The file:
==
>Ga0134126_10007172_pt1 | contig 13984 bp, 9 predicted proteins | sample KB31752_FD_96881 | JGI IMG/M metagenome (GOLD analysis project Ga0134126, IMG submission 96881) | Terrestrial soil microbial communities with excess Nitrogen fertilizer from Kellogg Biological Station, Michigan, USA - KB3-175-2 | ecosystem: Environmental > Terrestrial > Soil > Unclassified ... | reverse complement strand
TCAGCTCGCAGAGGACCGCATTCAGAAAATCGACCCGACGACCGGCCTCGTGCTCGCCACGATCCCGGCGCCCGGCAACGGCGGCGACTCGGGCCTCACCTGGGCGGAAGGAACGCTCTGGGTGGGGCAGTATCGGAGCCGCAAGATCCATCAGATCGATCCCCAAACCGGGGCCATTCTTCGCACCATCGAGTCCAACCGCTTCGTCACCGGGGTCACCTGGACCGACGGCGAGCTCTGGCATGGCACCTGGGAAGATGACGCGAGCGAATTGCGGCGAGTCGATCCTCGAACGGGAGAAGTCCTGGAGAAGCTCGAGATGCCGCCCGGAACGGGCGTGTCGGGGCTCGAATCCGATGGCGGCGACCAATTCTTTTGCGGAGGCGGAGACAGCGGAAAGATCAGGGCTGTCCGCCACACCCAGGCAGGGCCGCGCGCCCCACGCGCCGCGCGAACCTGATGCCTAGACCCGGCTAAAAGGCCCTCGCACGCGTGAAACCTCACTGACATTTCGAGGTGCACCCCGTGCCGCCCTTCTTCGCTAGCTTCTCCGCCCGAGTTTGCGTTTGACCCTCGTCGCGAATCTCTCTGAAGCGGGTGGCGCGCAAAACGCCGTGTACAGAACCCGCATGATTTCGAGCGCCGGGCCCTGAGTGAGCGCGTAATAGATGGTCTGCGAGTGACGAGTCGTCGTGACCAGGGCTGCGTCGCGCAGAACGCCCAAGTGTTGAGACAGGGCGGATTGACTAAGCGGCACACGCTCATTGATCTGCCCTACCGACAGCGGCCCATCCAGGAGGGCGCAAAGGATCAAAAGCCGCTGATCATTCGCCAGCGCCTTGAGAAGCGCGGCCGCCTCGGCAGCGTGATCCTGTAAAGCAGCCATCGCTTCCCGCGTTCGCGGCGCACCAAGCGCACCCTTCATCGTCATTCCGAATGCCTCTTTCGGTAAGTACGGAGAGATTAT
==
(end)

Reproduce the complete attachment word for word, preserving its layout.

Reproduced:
>Ga0134126_10007172_pt1 | contig 13984 bp, 9 predicted proteins | sample KB31752_FD_96881 | JGI IMG/M metagenome (GOLD analysis project Ga0134126, IMG submission 96881) | Terrestrial soil microbial communities with excess Nitrogen fertilizer from Kellogg Biological Station, Michigan, USA - KB3-175-2 | ecosystem: Environmental > Terrestrial > Soil > Unclassified ... | reverse complement strand
TCAGCTCGCAGAGGACCGCATTCAGAAAATCGACCCGACGACCGGCCTCGTGCTCGCCACGATCCCGGCGCCCGGCAACGGCGGCGACTCGGGCCTCACCTGGGCGGAAGGAACGCTCTGGGTGGGGCAGTATCGGAGCCGCAAGATCCATCAGATCGATCCCCAAACCGGGGCCATTCTTCGCACCATCGAGTCCAACCGCTTCGTCACCGGGGTCACCTGGACCGACGGCGAGCTCTGGCATGGCACCTGGGAAGATGACGCGAGCGAATTGCGGCGAGTCGATCCTCGAACGGGAGAAGTCCTGGAGAAGCTCGAGATGCCGCCCGGAACGGGCGTGTCGGGGCTCGAATCCGATGGCGGCGACCAATTCTTTTGCGGAGGCGGAGACAGCGGAAAGATCAGGGCTGTCCGCCACACCCAGGCAGGGCCGCGCGCCCCACGCGCCGCGCGAACCTGATGCCTAGACCCGGCTAAAAGGCCCTCGCACGCGTGAAACCTCACTGACATTTCGAGGTGCACCCCGTGCCGCCCTTCTTCGCTAGCTTCTCCGCCCGAGTTTGCGTTTGACCCTCGTCGCGAATCTCTCTGAAGCGGGTGGCGCGCAAAACGCCGTGTACAGAACCCGCATGATTTCGAGCGCCGGGCCCTGAGTGAGCGCGTAATAGATGGTCTGCGAGTGACGAGTCGTCGTGACCAGGGCTGCGTCGCGCAGAACGCCCAAGTGTTGAGACAGGGCGGATTGACTAAGCGGCACACGCTCATTGATCTGCCCTACCGACAGCGGCCCATCCAGGAGGGCGCAAAGGATCAAAAGCCGCTGATCATTCGCCAGCGCCTTGAGAAGCGCGGCCGCCTCGGCAGCGTGATCCTGTAAAGCAGCCATCGCTTCCCGCGTTCGCGGCGCACCAAGCGCACCCTTCATCGTCATTCCGAATGCCTCTTTCGGTAAGTACGGAGAGATTAT